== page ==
You might be familiar with food co-ops or housing co-ops. But how about a laundry co-op? A group of community members in the Woodhill neighborhood of Cleveland are starting just that. Marilyn Burns and Leah Ross are part of a group of residents who, through surveys and outreach, learned that a majority of their neighbors do not have access to a nearby washer or dryer. This may seem like a small thing, but it’s such a fundamental and basic component of human dignity. Being able to show up at school or a job with clean clothes—especially during this time of COVID when everyone is more attuned to hygiene concerns—should be something everyone’s able to do.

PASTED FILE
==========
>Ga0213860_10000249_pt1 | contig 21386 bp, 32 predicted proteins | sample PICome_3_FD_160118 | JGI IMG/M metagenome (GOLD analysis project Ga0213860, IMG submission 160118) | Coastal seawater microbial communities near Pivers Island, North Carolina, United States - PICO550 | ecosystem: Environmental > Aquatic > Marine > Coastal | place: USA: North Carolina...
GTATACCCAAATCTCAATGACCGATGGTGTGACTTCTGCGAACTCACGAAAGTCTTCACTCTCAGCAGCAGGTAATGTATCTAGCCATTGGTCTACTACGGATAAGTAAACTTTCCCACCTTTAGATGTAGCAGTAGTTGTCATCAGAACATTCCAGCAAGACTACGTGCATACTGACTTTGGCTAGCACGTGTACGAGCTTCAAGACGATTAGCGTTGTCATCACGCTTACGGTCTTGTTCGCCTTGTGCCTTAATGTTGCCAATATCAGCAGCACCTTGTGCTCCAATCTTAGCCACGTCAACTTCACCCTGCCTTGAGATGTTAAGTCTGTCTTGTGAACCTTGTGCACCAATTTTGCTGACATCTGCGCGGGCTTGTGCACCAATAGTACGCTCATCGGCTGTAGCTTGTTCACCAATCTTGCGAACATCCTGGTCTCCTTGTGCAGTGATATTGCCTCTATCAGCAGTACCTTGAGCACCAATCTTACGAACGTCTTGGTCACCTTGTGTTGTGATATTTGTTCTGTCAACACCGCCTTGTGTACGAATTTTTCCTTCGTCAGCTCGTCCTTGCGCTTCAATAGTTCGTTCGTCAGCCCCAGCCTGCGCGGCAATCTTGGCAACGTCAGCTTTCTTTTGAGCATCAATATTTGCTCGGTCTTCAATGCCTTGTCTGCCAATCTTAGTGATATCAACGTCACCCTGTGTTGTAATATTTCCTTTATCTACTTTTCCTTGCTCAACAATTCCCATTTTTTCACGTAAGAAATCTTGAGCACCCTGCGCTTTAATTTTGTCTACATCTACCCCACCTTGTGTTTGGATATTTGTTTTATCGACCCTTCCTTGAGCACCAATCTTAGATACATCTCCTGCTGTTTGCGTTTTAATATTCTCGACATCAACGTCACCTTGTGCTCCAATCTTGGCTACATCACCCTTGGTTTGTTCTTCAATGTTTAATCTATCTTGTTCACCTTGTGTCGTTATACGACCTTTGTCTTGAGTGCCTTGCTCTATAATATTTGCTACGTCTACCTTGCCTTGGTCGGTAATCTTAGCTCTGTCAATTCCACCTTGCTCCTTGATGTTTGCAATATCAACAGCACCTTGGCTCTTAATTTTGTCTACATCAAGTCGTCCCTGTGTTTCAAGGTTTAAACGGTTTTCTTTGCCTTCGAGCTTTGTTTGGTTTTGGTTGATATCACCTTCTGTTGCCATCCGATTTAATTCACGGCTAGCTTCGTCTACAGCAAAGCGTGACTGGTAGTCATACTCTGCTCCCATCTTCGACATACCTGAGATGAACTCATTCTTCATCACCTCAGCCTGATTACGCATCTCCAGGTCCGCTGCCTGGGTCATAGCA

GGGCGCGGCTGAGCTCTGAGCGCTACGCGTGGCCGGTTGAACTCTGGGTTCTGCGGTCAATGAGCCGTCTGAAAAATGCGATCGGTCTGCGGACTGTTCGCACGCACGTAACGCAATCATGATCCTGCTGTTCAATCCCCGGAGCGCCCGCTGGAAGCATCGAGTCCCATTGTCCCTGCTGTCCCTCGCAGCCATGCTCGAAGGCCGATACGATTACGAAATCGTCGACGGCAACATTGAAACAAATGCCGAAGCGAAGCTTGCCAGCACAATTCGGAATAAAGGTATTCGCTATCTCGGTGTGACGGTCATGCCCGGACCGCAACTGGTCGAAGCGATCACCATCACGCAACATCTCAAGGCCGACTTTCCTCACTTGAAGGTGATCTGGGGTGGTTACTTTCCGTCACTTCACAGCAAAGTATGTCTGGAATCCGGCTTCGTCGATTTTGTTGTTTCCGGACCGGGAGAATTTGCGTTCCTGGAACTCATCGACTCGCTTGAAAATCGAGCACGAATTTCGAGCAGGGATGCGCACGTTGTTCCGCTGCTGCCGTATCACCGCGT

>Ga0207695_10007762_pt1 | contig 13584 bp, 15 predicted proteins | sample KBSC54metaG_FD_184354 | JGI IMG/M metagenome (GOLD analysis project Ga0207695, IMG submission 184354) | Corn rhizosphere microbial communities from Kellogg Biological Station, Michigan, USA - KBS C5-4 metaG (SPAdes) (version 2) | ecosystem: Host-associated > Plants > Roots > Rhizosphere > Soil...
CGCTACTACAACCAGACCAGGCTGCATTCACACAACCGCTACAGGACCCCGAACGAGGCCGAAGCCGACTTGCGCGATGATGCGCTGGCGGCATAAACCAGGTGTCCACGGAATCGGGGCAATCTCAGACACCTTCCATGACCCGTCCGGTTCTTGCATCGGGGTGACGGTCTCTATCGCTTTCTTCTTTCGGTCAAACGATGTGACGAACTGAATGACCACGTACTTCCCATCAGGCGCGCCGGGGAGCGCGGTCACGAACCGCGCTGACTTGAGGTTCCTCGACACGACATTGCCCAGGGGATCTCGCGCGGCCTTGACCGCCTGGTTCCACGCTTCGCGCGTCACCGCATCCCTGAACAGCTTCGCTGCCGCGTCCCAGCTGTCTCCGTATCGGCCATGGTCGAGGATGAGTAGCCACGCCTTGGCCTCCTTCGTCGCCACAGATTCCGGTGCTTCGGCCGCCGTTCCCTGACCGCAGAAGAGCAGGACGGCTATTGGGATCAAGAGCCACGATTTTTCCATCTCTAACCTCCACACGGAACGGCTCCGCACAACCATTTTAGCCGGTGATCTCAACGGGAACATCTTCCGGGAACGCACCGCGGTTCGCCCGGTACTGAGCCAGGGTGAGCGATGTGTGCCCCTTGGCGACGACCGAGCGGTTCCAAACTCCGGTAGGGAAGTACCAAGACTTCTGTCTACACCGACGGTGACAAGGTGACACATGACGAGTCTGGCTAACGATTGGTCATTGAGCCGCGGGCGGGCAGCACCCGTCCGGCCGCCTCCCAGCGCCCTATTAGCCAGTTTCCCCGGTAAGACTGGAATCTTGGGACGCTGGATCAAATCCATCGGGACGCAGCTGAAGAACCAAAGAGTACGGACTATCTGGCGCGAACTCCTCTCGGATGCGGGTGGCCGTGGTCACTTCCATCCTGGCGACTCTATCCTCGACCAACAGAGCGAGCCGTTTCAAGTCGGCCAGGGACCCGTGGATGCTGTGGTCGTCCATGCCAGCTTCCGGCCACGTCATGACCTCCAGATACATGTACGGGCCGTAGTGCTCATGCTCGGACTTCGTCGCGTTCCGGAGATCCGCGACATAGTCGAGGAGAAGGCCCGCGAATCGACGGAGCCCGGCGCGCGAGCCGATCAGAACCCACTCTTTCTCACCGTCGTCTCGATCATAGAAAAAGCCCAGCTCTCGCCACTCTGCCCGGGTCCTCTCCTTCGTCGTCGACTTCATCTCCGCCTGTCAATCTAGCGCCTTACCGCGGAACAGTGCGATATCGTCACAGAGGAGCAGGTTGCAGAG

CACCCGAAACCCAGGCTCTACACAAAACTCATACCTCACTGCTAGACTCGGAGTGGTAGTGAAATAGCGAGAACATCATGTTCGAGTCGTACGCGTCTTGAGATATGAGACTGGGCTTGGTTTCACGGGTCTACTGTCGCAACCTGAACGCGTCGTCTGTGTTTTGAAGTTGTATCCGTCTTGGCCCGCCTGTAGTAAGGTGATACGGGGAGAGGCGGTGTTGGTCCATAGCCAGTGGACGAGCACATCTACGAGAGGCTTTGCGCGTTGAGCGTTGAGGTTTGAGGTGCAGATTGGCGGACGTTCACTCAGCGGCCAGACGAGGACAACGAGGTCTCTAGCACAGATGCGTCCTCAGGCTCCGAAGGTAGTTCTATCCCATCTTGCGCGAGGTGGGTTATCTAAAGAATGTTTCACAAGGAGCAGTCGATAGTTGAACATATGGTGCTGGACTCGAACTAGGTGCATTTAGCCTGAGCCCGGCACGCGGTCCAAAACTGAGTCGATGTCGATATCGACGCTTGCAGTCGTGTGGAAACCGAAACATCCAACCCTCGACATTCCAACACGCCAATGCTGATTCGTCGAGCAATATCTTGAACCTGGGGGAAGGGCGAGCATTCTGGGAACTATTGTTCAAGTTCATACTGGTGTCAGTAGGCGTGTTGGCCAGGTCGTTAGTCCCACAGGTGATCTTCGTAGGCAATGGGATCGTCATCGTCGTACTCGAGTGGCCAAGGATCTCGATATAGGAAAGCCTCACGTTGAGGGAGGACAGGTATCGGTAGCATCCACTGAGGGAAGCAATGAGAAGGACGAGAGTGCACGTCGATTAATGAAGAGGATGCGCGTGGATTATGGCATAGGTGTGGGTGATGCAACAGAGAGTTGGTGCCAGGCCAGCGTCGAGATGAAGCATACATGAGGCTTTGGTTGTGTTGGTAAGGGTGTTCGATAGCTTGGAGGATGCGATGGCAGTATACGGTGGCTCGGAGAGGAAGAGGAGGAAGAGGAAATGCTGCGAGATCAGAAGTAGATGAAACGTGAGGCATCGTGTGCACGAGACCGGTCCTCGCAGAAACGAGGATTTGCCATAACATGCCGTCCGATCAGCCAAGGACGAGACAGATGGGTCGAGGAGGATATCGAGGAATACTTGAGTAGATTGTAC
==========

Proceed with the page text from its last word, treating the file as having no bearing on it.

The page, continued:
Accordingly, Burns and Ross are collaborating with neighbors to get a cooperative laundromat started. In this interview, hosted by Strong Towns Program Director Rachel Quednau, Burns and Ross get into what it’s like to start a neighborhood-based effort like this one. They talk about all the important steps along the way, including gathering people together, doing your research, finding funding, and building support for the effort—always rooted in a dedication to listening to neighbors’ needs rather than dictating an outcome. It’s community engagement in the truest sense, from the bottom-up.Additional Show Notes
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